Obviously they are not watching Turkey
I have always said that for a politician it is never enough to keep track of what is going on in his or her own country.
What is happening in the world, what is happening in other countries in the world, what kind of a stance do political players take against these incidents? These should also be monitored closely so that they can draw lessons from them.
An example: Mexican President Pena Nieto’s wife Angelica Riverna bought a mansion worth $7 million. According to claims, the first lady bought this mansion from a Mexican company that is partnering with a Chinese company that has won a train bid without any competition.
Well, of course, all hell has broken loose; the president had to cancel the train tender. If he had monitored the world better, he would have learnt that there is a country, such as Turkey, and that over the years, politicians in this country have developed effective methods to fight against these kinds of claims and he would have acted accordingly.
For example, he would have said, “That villa is very old; it has been there for 20 years.” He could have also said, “It is not mine anyway. It is a friend’s. Thanks to him, we can go and stay there, the whole family.”
They could have also said this: “We married our daughter off. Thanks to the son-in-law, he bought this villa for us so that we will live there in the future.”
Then they could have attacked, “Those who create such rumors are those who want to prevent Mexico from having advanced railroads.”
Moreover, they could have searched for “higher wisdom” behind that and could have said, “Guatemala does not want this railroad to be built because they are preparing to enter NAFTA instead of us.”
Another example from yesterday’s papers: South African President Jacob Zuma has spent $24 million using state resources to build a “village” for himself, where he would live in retirement. The South African government said this was necessary for the president’s security in his retirement, but public inspectors have since decided that the money spent must be paid back to the state.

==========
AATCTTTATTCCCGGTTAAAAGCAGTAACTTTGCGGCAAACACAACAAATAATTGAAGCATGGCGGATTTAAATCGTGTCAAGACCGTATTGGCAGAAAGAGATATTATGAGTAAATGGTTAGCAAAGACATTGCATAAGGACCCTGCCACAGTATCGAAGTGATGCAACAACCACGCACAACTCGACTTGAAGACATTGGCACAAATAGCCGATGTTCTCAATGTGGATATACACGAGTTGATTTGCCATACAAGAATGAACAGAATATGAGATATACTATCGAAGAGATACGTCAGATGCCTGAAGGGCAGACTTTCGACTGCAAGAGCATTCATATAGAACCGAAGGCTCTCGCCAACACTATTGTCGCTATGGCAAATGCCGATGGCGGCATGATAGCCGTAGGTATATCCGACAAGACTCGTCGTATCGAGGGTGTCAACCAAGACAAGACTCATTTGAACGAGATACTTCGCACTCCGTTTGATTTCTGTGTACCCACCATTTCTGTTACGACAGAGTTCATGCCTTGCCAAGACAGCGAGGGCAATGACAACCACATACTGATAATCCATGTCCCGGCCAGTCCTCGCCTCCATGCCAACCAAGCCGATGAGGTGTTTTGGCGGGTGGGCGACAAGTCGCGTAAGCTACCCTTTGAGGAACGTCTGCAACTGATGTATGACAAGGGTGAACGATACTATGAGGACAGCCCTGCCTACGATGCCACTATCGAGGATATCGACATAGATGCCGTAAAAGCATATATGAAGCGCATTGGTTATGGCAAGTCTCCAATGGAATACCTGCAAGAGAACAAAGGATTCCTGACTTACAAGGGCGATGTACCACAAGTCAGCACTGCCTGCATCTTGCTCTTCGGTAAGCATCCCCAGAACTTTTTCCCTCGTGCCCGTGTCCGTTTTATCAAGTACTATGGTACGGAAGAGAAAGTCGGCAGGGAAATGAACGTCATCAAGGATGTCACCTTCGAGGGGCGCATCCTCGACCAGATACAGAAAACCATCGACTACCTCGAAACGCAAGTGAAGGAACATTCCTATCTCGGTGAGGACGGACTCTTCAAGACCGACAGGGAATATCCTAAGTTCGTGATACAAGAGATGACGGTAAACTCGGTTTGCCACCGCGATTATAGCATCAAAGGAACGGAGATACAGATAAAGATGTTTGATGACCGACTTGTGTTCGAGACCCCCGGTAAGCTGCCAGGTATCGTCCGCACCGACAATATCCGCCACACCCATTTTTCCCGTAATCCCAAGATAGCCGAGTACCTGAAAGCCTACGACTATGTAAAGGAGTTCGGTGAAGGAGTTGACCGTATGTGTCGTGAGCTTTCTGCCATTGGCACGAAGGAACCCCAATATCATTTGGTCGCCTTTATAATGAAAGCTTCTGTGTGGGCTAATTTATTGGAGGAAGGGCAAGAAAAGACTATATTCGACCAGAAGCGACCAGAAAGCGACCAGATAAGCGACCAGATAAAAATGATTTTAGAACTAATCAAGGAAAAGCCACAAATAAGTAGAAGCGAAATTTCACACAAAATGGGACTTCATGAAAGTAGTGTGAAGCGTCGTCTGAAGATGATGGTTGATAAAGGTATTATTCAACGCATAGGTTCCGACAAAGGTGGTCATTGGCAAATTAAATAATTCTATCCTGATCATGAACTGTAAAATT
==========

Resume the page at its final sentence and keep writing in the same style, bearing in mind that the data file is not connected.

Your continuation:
Maybe “a parallel structure” was formed in the public inspectors’ institution. The government, instead of publicizing that, like an idiot, they mumbled words such as “security.”
Well, go for the parallel structure!
Let us assume you could not come up with this. Well, did you not think of saying, “The president’s village will be a state asset; he will not take it and move it?”
I told you, a politician should know what is going on in other places in the world; they absolutely have to closely monitor what is happening.
If there was a need, it was the PM’s
President Recep Tayyip Erdoğan has defended the palace, which was built illegally against court orders on the land of the forest farm, saying, “This building was a necessity for our country; that’s why it was built.”
Let us assume for a moment what he is saying was true; let us accept that this was because of a “need.” Like anybody else, he should also be remembering very well that this building was built for the Prime Ministry. The aim was to gather together the service units of the Prime Ministry that were scattered in different buildings in Ankara.
Regardless of it being necessary or not, this building was built for the Prime Ministry.
Now the “unauthorized and not-responsible” president has seized the building that was built for the Prime Ministry’s needs.
Unless the constitutional order is changed, in other words, unless the presidential system that he is dreaming of is formed, this building is a luxury for the presidency.
The powers of the president are known, in order to do his job using these powers, the units he needs are also known.
They have already found themselves a place within the Çankaya Presidential Mansion. If the building were finished during Abdullah Gül’s term, would he, as the prime minister, say to Gül, “Sir, you are the president; you may need this; come and work in this building?”
He should also ask what the cost of the building was to the finance minister because he knows it’s wrong.